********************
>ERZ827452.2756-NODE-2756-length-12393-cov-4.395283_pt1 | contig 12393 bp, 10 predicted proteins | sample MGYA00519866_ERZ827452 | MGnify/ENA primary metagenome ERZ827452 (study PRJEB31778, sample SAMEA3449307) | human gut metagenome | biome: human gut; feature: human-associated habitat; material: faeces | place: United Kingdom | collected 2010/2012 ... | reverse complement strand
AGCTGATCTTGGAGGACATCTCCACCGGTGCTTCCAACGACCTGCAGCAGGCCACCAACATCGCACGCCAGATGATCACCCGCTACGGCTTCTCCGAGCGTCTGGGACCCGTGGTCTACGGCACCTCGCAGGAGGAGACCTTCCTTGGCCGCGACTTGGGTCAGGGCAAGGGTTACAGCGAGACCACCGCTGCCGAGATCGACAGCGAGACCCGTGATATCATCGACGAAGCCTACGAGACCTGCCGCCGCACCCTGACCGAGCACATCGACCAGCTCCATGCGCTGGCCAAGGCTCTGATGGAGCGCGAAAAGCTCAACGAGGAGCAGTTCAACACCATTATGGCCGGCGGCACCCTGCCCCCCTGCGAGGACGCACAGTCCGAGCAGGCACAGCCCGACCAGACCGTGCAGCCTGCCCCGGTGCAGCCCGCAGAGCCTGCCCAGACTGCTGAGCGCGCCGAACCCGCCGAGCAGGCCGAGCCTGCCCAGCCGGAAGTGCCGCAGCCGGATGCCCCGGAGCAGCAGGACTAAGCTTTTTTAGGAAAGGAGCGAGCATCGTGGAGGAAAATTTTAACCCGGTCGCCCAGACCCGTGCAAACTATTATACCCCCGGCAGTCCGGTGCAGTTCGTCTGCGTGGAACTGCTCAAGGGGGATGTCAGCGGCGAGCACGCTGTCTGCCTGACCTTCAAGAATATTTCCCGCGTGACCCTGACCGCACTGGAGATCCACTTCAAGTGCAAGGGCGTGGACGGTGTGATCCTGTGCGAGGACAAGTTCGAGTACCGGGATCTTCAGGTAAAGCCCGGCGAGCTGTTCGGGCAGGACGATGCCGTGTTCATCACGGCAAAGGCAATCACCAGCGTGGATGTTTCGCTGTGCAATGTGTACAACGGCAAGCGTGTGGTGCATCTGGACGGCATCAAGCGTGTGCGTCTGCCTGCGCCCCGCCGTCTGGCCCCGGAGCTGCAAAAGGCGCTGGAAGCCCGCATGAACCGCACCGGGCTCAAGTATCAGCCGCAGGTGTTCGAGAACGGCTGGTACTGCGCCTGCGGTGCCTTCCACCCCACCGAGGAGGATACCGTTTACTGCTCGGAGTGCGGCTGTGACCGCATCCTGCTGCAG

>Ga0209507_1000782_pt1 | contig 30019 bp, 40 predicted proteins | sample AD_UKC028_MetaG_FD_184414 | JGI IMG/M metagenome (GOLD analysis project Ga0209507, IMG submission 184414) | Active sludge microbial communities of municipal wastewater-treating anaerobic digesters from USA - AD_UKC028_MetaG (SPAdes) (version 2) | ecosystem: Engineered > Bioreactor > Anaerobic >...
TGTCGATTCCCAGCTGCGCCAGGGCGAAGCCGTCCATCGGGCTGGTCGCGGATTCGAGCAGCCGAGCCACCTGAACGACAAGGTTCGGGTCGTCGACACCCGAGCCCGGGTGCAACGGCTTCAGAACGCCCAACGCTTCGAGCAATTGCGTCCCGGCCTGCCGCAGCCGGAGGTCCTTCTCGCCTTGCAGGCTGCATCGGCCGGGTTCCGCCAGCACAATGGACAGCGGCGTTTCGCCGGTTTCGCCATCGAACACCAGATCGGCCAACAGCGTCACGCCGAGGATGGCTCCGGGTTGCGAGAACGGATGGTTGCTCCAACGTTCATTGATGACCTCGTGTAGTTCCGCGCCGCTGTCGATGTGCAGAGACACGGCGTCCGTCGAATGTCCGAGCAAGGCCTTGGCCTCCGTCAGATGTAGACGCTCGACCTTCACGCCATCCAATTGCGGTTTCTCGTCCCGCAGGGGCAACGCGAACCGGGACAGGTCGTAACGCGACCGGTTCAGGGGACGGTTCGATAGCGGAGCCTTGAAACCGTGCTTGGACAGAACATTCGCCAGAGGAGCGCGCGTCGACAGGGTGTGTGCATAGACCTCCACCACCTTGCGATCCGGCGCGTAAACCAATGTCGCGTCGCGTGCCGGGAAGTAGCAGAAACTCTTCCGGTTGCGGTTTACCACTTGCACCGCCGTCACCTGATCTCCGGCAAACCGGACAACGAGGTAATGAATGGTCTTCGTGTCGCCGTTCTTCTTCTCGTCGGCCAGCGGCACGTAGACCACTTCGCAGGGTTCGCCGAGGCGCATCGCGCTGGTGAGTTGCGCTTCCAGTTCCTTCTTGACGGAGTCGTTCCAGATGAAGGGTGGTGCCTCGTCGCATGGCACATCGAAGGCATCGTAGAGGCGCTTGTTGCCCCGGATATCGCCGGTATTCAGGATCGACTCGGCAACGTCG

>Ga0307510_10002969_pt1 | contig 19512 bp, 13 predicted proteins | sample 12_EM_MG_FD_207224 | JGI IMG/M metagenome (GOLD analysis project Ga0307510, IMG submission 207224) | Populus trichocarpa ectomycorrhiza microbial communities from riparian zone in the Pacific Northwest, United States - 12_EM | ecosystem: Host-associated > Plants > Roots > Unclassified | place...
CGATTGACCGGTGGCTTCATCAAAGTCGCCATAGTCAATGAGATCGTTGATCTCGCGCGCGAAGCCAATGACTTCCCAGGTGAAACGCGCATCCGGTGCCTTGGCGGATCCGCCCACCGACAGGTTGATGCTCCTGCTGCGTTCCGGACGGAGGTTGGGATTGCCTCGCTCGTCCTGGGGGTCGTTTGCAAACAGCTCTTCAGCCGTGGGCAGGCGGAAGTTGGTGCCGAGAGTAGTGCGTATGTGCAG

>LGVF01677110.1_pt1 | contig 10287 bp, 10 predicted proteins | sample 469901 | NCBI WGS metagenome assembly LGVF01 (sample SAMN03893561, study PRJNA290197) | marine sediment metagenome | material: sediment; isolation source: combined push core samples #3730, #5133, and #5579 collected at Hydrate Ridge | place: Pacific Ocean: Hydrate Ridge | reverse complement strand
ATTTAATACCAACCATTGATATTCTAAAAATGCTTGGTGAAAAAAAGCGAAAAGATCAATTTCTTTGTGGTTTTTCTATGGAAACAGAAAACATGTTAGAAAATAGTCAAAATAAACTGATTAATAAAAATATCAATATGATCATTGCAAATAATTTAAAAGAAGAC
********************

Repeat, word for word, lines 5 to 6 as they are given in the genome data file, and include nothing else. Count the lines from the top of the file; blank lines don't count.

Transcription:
>Ga0307510_10002969_pt1 | contig 19512 bp, 13 predicted proteins | sample 12_EM_MG_FD_207224 | JGI IMG/M metagenome (GOLD analysis project Ga0307510, IMG submission 207224) | Populus trichocarpa ectomycorrhiza microbial communities from riparian zone in the Pacific Northwest, United States - 12_EM | ecosystem: Host-associated > Plants > Roots > Unclassified | place...
CGATTGACCGGTGGCTTCATCAAAGTCGCCATAGTCAATGAGATCGTTGATCTCGCGCGCGAAGCCAATGACTTCCCAGGTGAAACGCGCATCCGGTGCCTTGGCGGATCCGCCCACCGACAGGTTGATGCTCCTGCTGCGTTCCGGACGGAGGTTGGGATTGCCTCGCTCGTCCTGGGGGTCGTTTGCAAACAGCTCTTCAGCCGTGGGCAGGCGGAAGTTGGTGCCGAGAGTAGTGCGTATGTGCAG